“To be or not to be. That is the question.”
It is the opening of Act III of William Shakespeare’s play, Hamlet. Admittedly, it is taking dubious license to reapply this to the plight of multiple sclerosis, but it would seem “nobler” to take the path toward positive thinking rather than “suffer the slings and arrows” of MS.
After being told I “might” have MS, I adopted an attitude that the less I found out about it, the less likely I was to exhibit the symptoms. In other words, reading about the symptoms might cause me to imagine in a psychosomatic way that some ache or pain was MS when I was actually relatively healthy. I subscribed to the mantra “not everything is caused by MS, you know.” I believed knowledge – in this case – was counterproductive. Although I learned some things about MS, I generally avoided reading about it: the fear of creating mock symptoms was too great.
On the other hand, if something odd (healthwise) started to manifest itself in suspicious ways, I would see my doctor to determine if it was MS or something unrelated. Interestingly, the current lack of knowledge about MS means medical professionals most often investigate and eliminate other causes before ascribing the symptom to MS.
Today, I am not so sure “ignorance is bliss” as “tis folly to be wise” 1 when that mindset seems to be counterproductive regarding multiple sclerosis; if not most things in life.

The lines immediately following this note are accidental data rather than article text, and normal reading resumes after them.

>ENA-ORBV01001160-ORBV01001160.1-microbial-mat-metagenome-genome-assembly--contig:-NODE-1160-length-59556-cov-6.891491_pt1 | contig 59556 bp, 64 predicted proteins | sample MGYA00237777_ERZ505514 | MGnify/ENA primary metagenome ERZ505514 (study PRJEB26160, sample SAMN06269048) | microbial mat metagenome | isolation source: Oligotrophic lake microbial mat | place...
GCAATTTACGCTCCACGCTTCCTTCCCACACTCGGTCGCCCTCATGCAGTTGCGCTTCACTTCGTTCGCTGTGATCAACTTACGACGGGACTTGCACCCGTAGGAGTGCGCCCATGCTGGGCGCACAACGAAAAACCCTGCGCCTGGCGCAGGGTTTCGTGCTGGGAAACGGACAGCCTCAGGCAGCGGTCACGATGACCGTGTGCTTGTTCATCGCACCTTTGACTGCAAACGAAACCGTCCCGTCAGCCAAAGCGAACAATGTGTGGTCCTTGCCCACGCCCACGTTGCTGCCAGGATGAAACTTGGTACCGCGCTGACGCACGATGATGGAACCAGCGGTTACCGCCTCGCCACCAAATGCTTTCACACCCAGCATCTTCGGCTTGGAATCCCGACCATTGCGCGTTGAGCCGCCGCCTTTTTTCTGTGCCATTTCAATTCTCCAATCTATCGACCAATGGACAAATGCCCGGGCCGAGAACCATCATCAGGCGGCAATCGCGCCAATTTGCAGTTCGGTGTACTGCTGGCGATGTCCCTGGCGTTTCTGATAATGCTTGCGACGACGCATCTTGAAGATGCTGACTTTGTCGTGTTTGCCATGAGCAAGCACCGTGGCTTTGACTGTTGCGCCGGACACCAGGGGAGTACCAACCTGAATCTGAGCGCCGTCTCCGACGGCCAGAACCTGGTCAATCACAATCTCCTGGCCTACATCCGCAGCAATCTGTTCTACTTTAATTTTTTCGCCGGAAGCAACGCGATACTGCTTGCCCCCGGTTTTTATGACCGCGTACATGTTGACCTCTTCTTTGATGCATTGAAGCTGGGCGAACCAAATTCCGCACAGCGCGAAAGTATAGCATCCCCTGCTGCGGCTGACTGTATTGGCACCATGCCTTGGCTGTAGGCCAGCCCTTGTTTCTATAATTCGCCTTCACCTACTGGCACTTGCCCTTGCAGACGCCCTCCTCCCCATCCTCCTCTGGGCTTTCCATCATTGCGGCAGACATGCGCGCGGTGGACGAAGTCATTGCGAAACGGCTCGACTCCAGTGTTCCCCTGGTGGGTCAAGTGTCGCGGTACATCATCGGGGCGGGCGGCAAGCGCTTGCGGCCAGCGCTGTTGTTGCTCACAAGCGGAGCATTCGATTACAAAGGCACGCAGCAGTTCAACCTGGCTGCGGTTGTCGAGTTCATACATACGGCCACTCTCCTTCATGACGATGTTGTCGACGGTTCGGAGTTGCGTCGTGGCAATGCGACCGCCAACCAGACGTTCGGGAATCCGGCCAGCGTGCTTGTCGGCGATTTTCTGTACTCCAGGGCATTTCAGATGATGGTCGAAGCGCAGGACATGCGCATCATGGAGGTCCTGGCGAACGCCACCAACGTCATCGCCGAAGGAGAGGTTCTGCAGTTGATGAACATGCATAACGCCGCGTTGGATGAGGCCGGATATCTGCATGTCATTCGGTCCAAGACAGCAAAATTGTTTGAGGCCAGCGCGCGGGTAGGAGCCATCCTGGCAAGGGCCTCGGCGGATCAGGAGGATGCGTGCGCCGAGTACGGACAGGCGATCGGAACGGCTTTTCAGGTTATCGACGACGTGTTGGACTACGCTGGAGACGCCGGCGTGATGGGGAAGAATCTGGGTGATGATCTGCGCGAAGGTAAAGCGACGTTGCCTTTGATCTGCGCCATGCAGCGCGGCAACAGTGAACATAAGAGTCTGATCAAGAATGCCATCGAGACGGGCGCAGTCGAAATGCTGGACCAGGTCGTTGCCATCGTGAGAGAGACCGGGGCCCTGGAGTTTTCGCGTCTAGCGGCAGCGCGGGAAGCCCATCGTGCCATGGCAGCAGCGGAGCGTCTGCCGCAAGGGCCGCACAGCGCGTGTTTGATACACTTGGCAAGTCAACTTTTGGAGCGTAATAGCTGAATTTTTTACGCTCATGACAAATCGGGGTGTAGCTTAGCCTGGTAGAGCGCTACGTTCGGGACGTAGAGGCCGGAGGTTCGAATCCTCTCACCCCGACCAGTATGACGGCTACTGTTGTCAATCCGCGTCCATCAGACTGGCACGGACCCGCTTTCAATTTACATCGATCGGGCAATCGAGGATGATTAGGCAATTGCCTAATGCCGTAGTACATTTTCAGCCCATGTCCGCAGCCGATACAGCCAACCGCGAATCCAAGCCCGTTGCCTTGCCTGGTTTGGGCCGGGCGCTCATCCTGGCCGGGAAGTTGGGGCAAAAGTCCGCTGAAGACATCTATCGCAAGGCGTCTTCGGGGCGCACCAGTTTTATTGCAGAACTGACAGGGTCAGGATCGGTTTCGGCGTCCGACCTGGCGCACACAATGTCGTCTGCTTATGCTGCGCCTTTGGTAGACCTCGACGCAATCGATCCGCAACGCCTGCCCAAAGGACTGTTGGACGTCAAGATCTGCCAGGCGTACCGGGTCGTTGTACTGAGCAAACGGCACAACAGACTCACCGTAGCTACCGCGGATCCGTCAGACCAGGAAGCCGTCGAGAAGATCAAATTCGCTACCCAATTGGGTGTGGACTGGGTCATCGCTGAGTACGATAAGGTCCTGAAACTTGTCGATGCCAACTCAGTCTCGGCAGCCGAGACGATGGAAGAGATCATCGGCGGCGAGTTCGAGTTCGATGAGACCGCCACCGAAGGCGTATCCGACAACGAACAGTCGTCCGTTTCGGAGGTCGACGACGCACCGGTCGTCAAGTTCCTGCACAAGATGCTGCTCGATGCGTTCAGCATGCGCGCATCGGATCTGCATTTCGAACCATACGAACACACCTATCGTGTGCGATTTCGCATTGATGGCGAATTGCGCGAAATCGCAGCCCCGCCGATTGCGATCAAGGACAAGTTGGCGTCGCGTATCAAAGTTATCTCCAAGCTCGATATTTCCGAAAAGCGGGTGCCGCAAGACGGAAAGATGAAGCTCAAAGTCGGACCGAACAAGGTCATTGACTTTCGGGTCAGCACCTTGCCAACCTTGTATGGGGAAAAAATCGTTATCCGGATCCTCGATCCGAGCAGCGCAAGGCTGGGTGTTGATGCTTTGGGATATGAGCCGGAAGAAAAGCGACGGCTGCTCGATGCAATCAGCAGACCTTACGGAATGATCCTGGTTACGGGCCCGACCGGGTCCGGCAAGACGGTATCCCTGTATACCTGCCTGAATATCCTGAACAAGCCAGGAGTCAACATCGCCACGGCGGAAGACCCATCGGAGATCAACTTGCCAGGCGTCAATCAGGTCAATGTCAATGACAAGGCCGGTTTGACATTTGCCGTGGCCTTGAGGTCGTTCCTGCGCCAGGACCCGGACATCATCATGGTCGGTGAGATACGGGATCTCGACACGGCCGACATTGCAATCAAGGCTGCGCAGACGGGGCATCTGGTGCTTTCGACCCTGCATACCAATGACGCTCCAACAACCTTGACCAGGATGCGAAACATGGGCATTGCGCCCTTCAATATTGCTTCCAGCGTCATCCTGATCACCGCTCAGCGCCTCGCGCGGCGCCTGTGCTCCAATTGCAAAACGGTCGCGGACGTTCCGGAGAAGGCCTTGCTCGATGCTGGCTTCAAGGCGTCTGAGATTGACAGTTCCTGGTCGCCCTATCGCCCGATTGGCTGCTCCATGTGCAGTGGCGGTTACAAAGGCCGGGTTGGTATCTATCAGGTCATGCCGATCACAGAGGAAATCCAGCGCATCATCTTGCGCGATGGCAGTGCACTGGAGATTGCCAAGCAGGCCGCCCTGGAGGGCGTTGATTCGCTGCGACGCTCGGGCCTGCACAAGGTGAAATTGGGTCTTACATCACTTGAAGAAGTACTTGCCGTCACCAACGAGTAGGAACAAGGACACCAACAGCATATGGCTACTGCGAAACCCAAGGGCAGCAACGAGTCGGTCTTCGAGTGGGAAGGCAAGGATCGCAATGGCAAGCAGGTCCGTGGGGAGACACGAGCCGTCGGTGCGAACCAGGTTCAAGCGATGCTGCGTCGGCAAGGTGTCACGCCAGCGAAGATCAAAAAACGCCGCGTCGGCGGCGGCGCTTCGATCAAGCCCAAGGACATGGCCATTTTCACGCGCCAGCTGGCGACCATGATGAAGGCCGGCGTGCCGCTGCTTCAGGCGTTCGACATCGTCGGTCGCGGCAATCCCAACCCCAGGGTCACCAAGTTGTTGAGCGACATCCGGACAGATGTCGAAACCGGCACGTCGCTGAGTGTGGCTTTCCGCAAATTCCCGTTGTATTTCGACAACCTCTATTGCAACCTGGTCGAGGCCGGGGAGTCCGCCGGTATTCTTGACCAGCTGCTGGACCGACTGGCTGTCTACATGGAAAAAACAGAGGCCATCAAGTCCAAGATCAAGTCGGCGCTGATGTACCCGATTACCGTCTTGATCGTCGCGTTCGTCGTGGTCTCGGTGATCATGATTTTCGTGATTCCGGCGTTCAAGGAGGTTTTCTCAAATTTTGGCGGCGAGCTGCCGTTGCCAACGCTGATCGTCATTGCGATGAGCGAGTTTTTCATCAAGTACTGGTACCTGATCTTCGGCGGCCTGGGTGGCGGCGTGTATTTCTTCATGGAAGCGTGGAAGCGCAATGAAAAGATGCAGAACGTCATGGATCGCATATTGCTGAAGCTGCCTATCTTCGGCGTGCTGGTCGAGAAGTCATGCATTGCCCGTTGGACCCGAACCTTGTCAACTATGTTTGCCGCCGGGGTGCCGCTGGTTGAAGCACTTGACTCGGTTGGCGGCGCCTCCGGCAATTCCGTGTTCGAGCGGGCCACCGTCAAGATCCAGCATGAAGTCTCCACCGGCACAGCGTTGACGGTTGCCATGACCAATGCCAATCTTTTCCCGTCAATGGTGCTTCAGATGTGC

Eventually, I had to stop working after becoming acutely impacted by MS. It was then I began voraciously learning more about the disease. I soon found I could not glean enough information to satisfy my desire to know. MS controlled me. It was time to start manipulating MS.
It saddened me that I could no longer do the work I loved. Heck, I could not work at all. However, I could keep mentally active and find a purpose in life, if I redefined myself. So, I did. It was actually not conscious other than my desire to just keep moving forward. (Ironically, MS can make even rolling over in bed difficult!)
I am uncertain of the day I starting using the tools that remained in my bag but I was definitely aggressive about it. I became a voice: an advocate; an activist for those impacted by MS.
My actions ranged from organizing and producing a conference for men with MS to simple one-on-one discussions about MS with others who had MS to actively seeking financial relief in an area not typically (or easily) recognized as a health accommodation: the Utilities’ cost of air conditioning.
Looking back, I unknowingly decided “to be.” I wanted to do all I could to keep from being the invalid. Yes: both meanings.
The attitude is healthy and all of us – MS afflicted or not – are better off using the abilities we have rather than bemoan the abilities we lost. Excuses for not doing a thing is okay but for doing nothing . . . well, that is what gave the word “excuse” such a bad reputation.
What are you doing?
1 see Thomas Gray, “Ode on a Distant Prospect of Eton College”